Full House for Anti-Terror Legislation Meeting
BC Civil Liberties Association executive Director Josh Paterson address gathering at CNC – photo 250News
Prince George, B.C. – A capacity crowd at the College of New Caledonia lecture theatre last evening as folks waited to hear from the BC Civil Liberties Association on the impact of the new anti-terror legislation being introduced by the Harper government.The meeting was organized by the Stand Up for the North Committee, saying the legislation is being “rammed through parliament by the Government.”
Spokesperson Peter Ewart says there are concerns as the new legislation could put environmentalists, First Nations, unions, or anyone who opposes the government under scrutiny, or worse, jail. He said legislation is based on the fear of terrorist activity. “Fear can be a powerful thing” said Ewart, “indeed fear is the icy breath of the frozen police state” adding there is a ” fear bubble” being created over terrorism, “Is it being based on facts? In my opinion, it is not.” said Ewart. He says compared to other forms of crime, terrorism acts remain a small portion of criminal activity in Canada.
It is his opinion the anti-terror legislation “undermines our fundamental rights as Canadians.” Ewart says the legislation could intimidate Canadians into not standing up for their rights. He says there is a myth that we must give up some of our rights in order to have security, but he argues “The stronger our rights, the stronger our security.”
Josh Paterson, the Executive Director of the BC Civil Liberties Association, says people are being spied upon now, “in the last two years, the Government has brought in three different laws to increase the powers of our spy agency.” He said on the day Nathan Cirillo was gunned down in front of the Parliament buildings, the Government was preparing to introduce Bill C-41 which would have given more powers to CSIS. He said that evening, the Prime Minister stood up and said there was a need for new laws, even though there was no clear evidence of what had happened earlier in the day. And that was the spark for Bill C-51 “It is going to dramatically expand the powers of Canada’s spy agencies” said Paterson, even though there is no evidence that would justify the new law “We say that’s a terrible way to make new laws, to make new policy.”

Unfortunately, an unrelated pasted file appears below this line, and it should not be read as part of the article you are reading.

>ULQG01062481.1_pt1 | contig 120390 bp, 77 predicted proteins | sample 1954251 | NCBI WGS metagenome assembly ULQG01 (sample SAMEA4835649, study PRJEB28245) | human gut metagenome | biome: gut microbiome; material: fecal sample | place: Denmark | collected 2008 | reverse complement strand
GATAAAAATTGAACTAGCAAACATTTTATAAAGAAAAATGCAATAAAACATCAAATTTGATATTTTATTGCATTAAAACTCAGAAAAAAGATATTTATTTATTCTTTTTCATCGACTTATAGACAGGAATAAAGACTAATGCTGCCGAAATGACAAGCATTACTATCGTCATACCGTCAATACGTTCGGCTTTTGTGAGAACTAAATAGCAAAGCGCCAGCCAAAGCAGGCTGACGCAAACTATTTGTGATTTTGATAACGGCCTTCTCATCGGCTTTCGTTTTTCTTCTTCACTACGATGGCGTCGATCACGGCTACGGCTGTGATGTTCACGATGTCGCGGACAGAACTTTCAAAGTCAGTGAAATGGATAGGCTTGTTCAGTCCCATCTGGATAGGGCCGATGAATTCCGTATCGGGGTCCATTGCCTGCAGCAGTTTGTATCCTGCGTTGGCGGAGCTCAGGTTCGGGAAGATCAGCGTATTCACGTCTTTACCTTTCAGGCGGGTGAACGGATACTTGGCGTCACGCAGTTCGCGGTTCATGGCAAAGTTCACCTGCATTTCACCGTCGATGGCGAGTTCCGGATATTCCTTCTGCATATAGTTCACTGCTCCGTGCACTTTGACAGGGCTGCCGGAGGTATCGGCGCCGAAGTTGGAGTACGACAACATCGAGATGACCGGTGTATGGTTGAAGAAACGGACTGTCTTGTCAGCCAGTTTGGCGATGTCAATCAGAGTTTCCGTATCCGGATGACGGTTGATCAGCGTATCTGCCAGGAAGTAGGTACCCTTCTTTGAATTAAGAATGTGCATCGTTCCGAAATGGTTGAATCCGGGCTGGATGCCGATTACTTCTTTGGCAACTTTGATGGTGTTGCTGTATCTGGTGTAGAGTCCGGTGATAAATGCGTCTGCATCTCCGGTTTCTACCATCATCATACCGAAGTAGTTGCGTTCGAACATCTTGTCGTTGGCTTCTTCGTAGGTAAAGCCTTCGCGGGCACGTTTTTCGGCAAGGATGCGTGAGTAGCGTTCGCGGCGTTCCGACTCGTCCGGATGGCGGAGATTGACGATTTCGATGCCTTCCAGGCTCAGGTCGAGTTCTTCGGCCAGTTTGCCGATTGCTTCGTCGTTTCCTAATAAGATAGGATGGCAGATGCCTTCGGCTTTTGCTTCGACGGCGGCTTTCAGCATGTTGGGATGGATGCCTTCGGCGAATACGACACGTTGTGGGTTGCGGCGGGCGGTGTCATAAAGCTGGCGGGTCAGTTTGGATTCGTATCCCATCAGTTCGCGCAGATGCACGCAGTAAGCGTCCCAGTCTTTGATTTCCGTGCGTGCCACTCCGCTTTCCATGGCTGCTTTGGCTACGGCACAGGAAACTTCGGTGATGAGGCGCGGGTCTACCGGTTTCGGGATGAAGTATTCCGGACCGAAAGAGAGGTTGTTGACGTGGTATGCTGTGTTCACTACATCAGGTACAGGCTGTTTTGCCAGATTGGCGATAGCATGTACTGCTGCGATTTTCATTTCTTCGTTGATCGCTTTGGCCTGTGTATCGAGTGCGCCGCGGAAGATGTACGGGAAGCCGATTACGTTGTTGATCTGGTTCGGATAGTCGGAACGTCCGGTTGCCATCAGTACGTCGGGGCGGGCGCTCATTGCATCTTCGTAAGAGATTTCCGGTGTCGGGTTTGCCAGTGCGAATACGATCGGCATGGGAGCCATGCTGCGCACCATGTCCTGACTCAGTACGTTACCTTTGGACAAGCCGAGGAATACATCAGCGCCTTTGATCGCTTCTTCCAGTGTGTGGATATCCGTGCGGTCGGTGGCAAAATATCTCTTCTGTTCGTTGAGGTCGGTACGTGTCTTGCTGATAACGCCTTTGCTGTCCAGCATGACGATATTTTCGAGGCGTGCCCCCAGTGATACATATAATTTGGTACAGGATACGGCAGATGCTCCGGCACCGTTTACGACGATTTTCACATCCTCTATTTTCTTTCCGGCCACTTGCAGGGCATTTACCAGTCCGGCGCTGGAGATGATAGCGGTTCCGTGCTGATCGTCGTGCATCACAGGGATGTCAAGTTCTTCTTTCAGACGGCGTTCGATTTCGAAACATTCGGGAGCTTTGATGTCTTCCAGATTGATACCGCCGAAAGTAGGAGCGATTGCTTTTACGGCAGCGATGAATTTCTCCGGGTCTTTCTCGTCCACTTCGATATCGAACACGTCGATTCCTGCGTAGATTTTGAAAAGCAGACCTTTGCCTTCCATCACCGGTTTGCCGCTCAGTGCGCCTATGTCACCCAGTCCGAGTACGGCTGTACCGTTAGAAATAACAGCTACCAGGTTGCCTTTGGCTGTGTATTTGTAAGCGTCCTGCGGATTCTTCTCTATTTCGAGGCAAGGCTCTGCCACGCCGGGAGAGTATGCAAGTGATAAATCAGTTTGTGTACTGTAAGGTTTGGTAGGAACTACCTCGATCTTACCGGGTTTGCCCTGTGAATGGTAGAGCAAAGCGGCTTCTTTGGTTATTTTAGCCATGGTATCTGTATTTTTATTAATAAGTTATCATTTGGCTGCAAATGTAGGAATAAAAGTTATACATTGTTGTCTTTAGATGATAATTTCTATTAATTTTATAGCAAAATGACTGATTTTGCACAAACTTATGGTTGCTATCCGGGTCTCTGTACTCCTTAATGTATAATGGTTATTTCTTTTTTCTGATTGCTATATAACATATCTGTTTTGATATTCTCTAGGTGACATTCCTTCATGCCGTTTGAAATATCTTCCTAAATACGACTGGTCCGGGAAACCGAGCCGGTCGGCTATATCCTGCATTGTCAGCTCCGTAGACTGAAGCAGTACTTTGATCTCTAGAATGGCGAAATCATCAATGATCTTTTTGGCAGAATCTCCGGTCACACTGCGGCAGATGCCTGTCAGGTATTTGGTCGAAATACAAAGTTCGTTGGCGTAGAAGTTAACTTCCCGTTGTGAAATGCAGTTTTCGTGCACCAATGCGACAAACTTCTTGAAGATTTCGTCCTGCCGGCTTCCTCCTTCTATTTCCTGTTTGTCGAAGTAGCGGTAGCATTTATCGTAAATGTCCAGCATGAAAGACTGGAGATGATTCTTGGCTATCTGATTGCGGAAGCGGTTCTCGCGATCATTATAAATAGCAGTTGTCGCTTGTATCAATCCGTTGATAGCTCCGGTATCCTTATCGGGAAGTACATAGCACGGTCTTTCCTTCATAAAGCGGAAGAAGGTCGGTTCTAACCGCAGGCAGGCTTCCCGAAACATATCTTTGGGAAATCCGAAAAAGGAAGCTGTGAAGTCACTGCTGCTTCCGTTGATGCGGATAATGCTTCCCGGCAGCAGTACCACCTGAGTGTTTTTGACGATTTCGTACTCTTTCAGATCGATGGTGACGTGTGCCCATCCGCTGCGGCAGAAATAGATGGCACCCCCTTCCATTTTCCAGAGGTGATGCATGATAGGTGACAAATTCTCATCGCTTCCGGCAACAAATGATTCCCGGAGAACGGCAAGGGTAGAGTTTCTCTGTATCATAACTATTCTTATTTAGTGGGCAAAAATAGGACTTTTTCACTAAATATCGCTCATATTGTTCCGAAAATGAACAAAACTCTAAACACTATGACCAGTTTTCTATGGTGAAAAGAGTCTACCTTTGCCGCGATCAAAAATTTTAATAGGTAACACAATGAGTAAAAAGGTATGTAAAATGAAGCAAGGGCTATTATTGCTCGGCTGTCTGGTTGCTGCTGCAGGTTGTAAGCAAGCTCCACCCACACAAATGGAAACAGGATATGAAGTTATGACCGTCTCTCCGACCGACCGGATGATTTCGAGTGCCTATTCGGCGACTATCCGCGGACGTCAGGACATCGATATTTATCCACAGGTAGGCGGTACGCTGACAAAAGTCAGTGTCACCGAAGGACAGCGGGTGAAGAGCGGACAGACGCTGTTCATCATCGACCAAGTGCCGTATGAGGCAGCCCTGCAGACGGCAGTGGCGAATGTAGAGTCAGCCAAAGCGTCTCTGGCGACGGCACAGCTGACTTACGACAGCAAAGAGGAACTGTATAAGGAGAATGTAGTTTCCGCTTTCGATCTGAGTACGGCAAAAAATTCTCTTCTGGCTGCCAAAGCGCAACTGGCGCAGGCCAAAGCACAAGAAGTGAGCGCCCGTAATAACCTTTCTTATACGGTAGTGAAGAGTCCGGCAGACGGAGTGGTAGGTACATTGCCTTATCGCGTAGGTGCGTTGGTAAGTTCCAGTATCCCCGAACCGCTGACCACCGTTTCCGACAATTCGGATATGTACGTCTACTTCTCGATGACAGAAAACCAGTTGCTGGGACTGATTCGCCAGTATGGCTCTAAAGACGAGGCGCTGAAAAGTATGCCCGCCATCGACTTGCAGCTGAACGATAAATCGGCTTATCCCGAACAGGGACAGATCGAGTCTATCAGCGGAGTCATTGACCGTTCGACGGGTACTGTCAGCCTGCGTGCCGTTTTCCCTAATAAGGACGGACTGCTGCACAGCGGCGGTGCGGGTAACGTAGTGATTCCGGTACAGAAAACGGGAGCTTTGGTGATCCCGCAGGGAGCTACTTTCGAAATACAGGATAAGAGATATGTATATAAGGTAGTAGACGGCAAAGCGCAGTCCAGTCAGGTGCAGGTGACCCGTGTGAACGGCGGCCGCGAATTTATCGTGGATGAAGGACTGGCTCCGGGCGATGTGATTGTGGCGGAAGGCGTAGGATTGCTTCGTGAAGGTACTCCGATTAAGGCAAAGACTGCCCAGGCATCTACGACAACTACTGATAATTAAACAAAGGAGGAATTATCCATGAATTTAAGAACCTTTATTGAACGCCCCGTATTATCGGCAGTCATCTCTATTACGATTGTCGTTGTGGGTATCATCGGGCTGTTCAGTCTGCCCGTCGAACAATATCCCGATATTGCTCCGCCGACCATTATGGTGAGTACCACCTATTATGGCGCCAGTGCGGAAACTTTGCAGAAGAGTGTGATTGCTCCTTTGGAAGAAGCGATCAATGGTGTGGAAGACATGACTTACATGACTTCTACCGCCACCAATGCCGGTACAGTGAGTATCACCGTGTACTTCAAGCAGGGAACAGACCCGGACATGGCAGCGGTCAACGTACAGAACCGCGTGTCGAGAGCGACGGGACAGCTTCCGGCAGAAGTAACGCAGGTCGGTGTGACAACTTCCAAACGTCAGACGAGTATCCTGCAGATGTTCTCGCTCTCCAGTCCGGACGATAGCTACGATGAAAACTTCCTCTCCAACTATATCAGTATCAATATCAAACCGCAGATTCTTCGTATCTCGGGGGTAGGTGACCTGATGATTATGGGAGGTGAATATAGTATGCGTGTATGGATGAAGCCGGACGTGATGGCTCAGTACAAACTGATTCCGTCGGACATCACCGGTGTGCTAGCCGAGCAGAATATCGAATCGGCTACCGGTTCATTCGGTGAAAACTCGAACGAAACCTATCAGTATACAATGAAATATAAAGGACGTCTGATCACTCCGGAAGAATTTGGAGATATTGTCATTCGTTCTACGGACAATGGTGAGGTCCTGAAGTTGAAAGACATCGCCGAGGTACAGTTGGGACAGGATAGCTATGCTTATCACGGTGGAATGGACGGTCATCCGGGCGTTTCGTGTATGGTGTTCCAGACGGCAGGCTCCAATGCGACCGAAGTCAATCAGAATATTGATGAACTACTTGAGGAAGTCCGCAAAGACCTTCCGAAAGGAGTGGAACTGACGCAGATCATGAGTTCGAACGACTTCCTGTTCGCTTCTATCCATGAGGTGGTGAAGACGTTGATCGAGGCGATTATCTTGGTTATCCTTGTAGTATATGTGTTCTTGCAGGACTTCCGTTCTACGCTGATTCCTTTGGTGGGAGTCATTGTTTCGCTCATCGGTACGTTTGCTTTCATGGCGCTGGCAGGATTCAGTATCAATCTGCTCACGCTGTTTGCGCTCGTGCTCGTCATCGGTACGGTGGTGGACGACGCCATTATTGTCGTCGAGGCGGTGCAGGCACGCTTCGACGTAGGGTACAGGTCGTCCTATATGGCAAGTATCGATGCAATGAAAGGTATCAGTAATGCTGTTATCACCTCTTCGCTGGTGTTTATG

“We in B.C. were the very first ones to cry foul about this Bill” says Paterson. “This week we are going to be in Ottawa to testify against this Bill.”
There will be 9 days of hearings, which Paterson says for the kind of changes proposed is not long at all. He says the Bill poses a real threat to people of colour, Muslim Canadians and First Nations.
Paterson outlined what the BC Civil Liberties Association views as a few of the main planks of the bill:
- CSIS: Gives additional powers to CSIS to reduce threats by taking measures, but doesn’t outline what those measures may be.
- Makes criminals of people who “promote” terrorism but the definition of terrorism is too broad, such as interrupting critical infrastructure that impacts Canada’s economy
- The Bill will make it easier to throw people in jail under the power of “preventive detention” without any evidence of criminal activity or planned criminal activity and length of detention will be doubled from 3 days to 6.
- Proposes new legislation on information sharing. Says it will gut the provision of the privacy act, which protects people from information being shared with other departments in government and anyone else who wants it.
“This bill , is really problematic, It is an unprecedented attack on the rights of the people in this country, on our freedoms, our privacy without one shred of justification that any of it will increase our security.” He says the additional issue is that there is no oversight to see if people are complying with the law. In short, Paterson says the powers are too much, that the bill poses a huge threat to democracy.